Some cities require landlords to evict tenants who call 911 3 times within 4 months. The rule puts women in grave danger.
Imagine that you are being attacked by your abusive former boyfriend in your own home, where you are raising your three-year-old daughter. Your life is in danger.
But if you call the police, you know you might be evicted, because the law in your community requires landlords to throw tenants out if cops come to the home three times within a four-month period for "disorderly behavior."
The last time your 21-year-old daughter called the cops, they came and they told you, "You are on three strikes. We’re gonna have your landlord evict you." And so you stopped calling. Soon the boyfriend – with whom you’ve been trying to break up – saw his chance to move back in and continue his abusive behavior. You couldn’t do anything about it.
Then one night, he almost killed you by stabbing you in the neck with a piece of broken glass. One of your neighbors called the cops. You were helicoptered to a trauma center and survived. But when you came home from the hospital, the city where you have lived for 24 years had started proceedings to force you out of your apartment, against the wishes of your landlord – who stood to lose his rental license if he didn’t file eviction proceedings.
This is the story of Lakisha Briggs, as outlined in a suit filed last week (PDF) in U.S. District Court in Pennsylvania by the American Civil Liberties Union. The ACLU, the ACLU of Pennsylvania, and the law firm Pepper Hamilton are bringing the federal suit on Briggs’s behalf against the borough of Norristown, Pennsylvania.
Last year, in response to a threatened suit by the ACLU over the constitutionality of the law, which would have forced Briggs and her young daughter from their home, Norristown repealed the "three strikes" ordinance. But just a couple of weeks later, they passed another one that would punish landlords with escalating fines if police respond to calls of "disorderly behavior" from their tenants. (Briggs was not evicted, and moved to another apartment.)
So the ACLU has gone ahead with the suit. Here’s what the ACLU’s Sandra Park wrote on the group’s blog about the filing:
These laws violate tenants' First Amendment right to petition their government, which includes the right to contact law enforcement. They also violate the federal Violence Against Women Act, which protects many domestic violence victims from eviction based on the crimes committed against them, and the Fair Housing Act, which prohibits discrimination based on sex, and was enacted 45 years ago this month. The ACLU has long argued that evictions based on domestic violence can discriminate against women, because such evictions are often motivated by gender stereotypes that hold victims responsible for the abuse they experience, and because the vast majority of victims are women.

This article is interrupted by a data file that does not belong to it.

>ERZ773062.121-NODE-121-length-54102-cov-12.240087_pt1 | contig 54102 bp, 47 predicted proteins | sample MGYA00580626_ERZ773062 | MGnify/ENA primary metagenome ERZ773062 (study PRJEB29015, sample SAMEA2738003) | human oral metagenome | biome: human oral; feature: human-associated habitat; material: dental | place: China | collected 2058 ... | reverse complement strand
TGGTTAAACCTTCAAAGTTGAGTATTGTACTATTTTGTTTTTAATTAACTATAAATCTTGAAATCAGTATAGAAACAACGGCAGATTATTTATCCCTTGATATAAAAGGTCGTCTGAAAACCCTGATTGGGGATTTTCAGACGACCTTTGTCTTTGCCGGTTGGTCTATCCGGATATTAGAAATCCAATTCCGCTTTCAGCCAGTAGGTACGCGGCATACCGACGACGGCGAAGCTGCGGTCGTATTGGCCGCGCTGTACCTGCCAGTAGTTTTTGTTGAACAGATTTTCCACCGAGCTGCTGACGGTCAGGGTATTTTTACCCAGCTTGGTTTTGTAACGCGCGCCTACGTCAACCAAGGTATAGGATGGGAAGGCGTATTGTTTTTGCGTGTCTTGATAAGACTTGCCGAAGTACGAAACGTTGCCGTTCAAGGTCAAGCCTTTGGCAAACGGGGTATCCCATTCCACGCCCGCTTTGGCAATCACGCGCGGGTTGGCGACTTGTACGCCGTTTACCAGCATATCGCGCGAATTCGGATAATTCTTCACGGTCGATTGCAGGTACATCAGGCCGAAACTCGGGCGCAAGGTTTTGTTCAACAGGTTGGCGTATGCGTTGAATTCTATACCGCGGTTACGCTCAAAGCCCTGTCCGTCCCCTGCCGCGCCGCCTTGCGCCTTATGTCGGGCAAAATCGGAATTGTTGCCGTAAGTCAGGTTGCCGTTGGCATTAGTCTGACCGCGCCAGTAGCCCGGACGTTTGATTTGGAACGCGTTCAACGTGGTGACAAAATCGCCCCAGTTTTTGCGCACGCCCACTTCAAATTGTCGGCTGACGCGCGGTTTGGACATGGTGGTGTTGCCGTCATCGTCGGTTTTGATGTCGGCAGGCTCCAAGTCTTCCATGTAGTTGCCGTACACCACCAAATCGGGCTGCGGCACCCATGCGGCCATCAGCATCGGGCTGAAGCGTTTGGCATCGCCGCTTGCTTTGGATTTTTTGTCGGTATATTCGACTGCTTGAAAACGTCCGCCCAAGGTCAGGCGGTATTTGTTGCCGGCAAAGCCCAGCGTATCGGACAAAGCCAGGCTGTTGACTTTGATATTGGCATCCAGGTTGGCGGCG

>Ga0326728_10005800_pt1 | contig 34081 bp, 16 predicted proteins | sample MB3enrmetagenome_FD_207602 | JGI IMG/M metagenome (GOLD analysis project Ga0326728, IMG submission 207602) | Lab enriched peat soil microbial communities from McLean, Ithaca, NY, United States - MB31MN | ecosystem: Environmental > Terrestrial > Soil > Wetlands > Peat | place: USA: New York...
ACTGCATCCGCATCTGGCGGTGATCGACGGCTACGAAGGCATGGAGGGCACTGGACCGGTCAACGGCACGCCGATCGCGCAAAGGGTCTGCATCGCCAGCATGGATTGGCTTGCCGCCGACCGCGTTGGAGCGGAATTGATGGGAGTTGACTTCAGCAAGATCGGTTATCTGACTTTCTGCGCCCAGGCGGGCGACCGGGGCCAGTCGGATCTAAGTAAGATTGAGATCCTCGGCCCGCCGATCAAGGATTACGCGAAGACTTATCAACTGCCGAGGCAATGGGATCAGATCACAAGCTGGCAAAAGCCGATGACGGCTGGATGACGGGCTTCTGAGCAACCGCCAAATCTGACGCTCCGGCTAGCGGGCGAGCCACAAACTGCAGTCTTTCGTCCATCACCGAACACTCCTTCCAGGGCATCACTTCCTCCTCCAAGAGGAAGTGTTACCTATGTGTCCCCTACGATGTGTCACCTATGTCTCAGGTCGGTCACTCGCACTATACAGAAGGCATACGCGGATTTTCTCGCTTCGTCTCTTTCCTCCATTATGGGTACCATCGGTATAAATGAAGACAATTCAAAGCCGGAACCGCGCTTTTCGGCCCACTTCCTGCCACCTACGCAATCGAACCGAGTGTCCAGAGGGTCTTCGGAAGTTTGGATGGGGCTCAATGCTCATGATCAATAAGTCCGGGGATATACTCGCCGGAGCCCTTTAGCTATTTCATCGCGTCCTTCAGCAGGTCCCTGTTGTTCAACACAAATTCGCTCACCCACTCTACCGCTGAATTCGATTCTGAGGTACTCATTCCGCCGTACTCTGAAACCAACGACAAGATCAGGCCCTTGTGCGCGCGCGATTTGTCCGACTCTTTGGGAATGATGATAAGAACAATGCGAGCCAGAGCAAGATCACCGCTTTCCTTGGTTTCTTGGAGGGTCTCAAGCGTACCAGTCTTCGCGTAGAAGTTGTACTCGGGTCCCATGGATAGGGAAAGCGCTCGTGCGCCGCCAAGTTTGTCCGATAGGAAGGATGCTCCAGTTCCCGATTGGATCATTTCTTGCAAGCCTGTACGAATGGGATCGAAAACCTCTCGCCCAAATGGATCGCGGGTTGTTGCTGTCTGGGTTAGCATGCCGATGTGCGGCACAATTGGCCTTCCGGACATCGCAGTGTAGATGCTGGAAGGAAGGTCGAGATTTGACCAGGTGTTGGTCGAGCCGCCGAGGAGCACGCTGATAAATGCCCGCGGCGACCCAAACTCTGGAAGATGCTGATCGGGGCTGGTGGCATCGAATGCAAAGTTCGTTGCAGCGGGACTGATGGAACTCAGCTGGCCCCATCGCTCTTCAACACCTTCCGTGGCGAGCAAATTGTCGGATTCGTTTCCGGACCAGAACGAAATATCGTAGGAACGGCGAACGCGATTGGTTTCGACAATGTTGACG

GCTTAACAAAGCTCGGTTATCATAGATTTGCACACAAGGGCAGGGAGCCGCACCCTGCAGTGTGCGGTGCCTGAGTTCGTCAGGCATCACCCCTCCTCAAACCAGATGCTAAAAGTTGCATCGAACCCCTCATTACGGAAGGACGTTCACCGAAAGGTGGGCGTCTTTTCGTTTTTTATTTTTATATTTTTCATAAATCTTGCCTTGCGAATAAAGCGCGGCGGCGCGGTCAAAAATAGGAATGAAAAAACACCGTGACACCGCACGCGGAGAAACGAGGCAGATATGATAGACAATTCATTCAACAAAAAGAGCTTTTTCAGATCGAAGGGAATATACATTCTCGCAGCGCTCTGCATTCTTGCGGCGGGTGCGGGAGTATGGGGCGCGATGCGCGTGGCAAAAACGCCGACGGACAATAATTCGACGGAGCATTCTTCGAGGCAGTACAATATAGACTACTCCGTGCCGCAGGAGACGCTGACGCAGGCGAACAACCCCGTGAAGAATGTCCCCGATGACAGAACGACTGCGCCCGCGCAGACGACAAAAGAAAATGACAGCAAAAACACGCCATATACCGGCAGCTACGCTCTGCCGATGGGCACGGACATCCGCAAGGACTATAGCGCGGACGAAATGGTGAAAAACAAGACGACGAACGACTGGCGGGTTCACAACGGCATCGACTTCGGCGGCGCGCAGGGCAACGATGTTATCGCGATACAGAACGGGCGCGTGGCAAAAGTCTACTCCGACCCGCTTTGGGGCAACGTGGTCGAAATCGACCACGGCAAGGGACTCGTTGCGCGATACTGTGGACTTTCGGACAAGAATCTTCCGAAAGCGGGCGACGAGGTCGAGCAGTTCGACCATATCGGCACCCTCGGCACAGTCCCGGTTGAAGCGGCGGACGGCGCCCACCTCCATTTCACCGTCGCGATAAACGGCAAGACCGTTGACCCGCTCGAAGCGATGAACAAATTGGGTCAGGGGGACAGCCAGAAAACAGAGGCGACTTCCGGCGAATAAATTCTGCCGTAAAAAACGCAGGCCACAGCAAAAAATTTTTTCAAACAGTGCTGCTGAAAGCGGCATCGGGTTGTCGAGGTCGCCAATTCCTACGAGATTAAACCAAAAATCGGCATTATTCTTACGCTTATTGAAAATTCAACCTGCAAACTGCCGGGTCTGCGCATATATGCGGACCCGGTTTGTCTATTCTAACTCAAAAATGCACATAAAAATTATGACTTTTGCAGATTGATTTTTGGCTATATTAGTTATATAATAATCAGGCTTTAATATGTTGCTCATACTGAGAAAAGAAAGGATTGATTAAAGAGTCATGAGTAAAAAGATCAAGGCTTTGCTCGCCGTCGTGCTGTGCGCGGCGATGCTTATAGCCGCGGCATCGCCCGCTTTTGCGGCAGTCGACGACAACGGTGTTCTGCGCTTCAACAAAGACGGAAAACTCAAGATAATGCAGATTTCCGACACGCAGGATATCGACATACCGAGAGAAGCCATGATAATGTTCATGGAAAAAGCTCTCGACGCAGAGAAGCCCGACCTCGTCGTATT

Park, who is a senior staff attorney with the ACLU’s women’s rights project, says that she believes that ordinances like the one in Norristown may be becoming more prevalent around the country, although it is hard to keep track of such laws at the municipal level. She says many places in Pennsylvania have enacted them in recent years. "My sense is that it’s a growing trend," Park says. "What they see is they have a way of cutting down requests for police assistance and cutting down their budgets."
In many places, Park says, municipalities might not even be aware of the potential impact on domestic violence victims. In Norristown, in contrast, borough officials were well aware of the way the law might affect women such as Lakisha Briggs.
A request for comment from Robert Glisson, interim municipal administrator of Norristown, was not immediately returned. But he issued a statement to International Business Times last week about the ordinance in question:
"The ordinance provision allegedly being attacked by the lawsuit does not, in any way, discriminate against any persons, nor does it punish victims of domestic violence," Glisson wrote. "Domestic violence is abhorrent to society, and the Norristown Police Department remains constantly vigilant for those crimes. Until the lawsuit is served and reviewed by legal counsel, Norristown cannot respond to specific allegations."
The ACLU’s Park says that ordinances such as the one in Norristown does have a dramatic effect on the lives of domestic violence survivors, as well as the way domestic violence crimes are perceived by and responded to in the community. "It’s both the impact on housing for the survivor and her family, and also her ability to ask for police assistance," says Park. "We’re concerned that some police already think [domestic violence] is a private matter. This actually makes that attitude law."
Park says that enforcement of "disorderly behavior" ordinances such as Norristown’s may also disproportionately affect communities of color. She points to a recent study by Matthew Desmond of Harvard University and Nicol Valdez of Columbia University that looked at the way Milwaukee’s “nuisance ordinance” is enforced. From the abstract of that study:
Properties in black neighborhoods disproportionately received citations, and those located in more integrated black neighborhoods had the highest likelihood of being deemed nuisances. Nearly a third of all citations were generated by domestic violence; most property owners abated this “nuisance” by evicting battered women.
Park says she hopes the Lakisha Briggs case will bring home the potential human cost of nuisance ordinances. "Our hope is that once people see the real-life impact, we can do some education," she says. And that women such as Briggs will no longer be forced to choose between enduring violence and losing their homes.